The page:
In my previous analysis in Inroads, I predicted that Liberals might become an endangered species on the Prairies after the 2019 election.1 That prediction turned out to be even more accurate than I had imagined.
In 2015, Trudeaumania resulted in four Liberal MPs elected in Alberta, one in Saskatchewan and seven in Manitoba. In 2019, the Liberals were wiped out in both Alberta and Saskatchewan and shed three of their Manitoba seats. Defeated Liberals included minister Amarjeet Sohi in Edmonton and former minister Kent Hehr in Calgary. In a major upset, longtime minister Ralph Goodale, who was first elected to Parliament in 1974, went down to defeat in his Saskatchewan seat, depriving Prime Minister Justin Trudeau of both a competent minister and a voice from the Prairies. Apart from a single New Democrat elected in Edmonton, Andrew Scheer’s Tories swept all of Alberta and Saskatchewan.
The result in Manitoba was more nuanced: Trudeau did extremely well in the province in 2015, but the 2019 election brought the Liberals back down to earth. In fact, all three parties could point to victories on election night. The Conservatives continued to dominate rural Manitoba and stole back two traditionally Tory seats in Winnipeg from the Liberals. The NDP regained Winnipeg Centre after the Liberals won it in 2015, and held both Elmwood-Transcona and Churchill–Keewatinook Aski. And despite the Liberal losses, the three Liberal MPs who held their seats in Manitoba scored high margins of victory and Manitoba’s senior cabinet minister, Jim Carr, was reelected.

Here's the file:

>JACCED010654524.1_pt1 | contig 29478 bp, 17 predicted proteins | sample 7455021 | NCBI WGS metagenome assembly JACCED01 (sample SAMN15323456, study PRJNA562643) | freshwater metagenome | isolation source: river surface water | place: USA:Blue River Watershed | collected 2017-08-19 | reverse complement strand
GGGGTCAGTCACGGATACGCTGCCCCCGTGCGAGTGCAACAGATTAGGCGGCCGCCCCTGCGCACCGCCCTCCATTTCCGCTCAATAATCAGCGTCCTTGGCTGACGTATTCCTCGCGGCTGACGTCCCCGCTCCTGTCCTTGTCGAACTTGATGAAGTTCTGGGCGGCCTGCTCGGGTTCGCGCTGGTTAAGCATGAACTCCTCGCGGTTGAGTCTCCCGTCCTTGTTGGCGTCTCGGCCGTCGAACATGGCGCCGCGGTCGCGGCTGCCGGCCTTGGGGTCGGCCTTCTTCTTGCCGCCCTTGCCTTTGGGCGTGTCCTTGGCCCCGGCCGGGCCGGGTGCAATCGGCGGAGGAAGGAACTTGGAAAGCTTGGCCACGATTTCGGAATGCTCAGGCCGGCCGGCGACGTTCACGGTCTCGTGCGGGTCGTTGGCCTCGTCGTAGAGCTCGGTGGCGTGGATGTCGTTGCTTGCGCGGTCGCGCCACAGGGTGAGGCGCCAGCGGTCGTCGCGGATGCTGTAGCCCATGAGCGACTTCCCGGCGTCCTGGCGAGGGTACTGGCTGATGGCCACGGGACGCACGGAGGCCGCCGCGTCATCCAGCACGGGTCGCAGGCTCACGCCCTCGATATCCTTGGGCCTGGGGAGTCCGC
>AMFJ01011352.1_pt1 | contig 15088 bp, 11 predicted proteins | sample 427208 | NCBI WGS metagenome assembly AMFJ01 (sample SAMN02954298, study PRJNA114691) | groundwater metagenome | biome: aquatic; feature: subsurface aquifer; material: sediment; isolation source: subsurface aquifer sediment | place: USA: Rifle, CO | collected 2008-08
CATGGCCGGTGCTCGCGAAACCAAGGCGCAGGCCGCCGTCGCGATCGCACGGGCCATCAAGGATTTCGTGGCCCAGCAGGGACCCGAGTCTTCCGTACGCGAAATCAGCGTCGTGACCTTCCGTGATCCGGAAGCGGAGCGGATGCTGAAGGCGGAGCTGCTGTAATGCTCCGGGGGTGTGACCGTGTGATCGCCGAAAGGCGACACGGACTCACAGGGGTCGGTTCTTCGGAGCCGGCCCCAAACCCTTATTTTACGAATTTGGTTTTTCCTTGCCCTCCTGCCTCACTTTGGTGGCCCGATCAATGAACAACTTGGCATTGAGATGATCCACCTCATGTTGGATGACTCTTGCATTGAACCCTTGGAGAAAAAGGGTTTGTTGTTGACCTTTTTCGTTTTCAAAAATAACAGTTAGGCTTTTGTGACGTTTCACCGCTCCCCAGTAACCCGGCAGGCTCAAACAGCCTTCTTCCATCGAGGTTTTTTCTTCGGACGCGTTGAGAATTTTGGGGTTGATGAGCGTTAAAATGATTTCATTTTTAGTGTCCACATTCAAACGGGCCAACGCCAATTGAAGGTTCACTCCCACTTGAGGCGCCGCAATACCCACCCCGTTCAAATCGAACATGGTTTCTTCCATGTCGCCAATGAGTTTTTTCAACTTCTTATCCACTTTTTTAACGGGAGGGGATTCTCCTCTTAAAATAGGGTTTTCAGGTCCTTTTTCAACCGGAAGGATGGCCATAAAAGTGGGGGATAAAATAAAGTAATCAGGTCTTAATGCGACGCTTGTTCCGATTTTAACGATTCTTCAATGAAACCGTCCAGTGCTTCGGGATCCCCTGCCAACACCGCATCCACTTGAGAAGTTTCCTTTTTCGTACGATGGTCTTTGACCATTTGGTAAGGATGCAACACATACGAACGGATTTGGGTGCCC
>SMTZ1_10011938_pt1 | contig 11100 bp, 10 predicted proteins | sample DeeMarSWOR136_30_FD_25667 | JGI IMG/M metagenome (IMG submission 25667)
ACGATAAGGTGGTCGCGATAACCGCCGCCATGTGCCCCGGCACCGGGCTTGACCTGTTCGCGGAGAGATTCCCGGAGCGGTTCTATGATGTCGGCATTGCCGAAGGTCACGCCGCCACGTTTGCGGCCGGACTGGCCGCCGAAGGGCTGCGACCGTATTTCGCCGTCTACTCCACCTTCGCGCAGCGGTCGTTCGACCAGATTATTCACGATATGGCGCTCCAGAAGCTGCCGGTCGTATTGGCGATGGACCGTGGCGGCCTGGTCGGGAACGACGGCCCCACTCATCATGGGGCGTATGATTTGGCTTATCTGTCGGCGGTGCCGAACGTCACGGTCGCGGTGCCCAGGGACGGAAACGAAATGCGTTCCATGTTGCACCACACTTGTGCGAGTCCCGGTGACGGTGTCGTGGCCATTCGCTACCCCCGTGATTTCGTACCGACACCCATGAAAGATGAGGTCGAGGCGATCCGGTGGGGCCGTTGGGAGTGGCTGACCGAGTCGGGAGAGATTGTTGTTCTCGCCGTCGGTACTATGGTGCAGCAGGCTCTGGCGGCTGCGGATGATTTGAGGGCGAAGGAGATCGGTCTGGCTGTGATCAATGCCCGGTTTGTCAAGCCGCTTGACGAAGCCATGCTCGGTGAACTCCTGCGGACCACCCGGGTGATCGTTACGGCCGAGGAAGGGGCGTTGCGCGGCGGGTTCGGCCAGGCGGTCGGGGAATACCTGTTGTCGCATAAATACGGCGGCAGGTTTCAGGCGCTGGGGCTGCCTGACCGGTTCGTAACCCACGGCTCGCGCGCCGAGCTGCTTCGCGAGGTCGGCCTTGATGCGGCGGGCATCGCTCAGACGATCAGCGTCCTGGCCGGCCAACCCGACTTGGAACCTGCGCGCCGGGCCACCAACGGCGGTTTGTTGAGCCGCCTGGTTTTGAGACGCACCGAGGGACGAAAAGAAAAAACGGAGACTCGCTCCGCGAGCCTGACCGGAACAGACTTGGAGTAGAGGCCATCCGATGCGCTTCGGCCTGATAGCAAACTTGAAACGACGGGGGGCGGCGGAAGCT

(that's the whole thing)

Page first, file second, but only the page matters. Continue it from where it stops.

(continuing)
On election night, commentators marvelled at the sea of Tory blue that had washed over the Prairies. Premiers Jason Kenney of Alberta and Scott Moe of Saskatchewan responded to the result by continuing their harsh criticism of the Liberal government, particularly with regard to its energy policies. And, in the immediate wake of the election results, a western Canadian separatist movement (unfortunately named “Wexit”) came to life on social media.
The results of the 2019 election will reacquaint Canadians with a regionalized style of politics we haven’t seen since the 1990s. Even in the heyday of the western-based Reform Party, the Liberals were able to hold on to two seats in Edmonton. This is no more. The single-member plurality electoral system awarded not a single seat to the 14 per cent of Albertans and the 12 per cent of Saskatchewanians who cast their ballots for Liberal candidates. Deprived of voices from the Prairies, Trudeau will likely appoint a senator from either Alberta or Saskatchewan to his cabinet to ensure that the region has a voice in cabinet discussions.
Pipeline and environmental issues were important and contentious issues in Canadian politics prior to the 2019 election. Now, those issues will likely take on a more bitter character as they both reinforce and exacerbate regional divisions in Canadian society. Trudeau now has no seats whatsoever in the heart of Canada’s energy sector. His minority government will often be reliant on the resolutely anti-pipeline NDP leader Jagmeet Singh for survival. And there is no indication that Kenney or Moe will cut him any slack, no matter what his government does. Given all this, is it unreasonable for Albertans to wonder if another National Energy Program is inevitable?
Justin Trudeau will likely never have to grapple with a national unity crisis in Quebec during his time as Prime Minister. But the 2019 election has set the stage for a period of division and unrest centred largely in the Prairie provinces. It remains to be seen how Trudeau and his government will respond.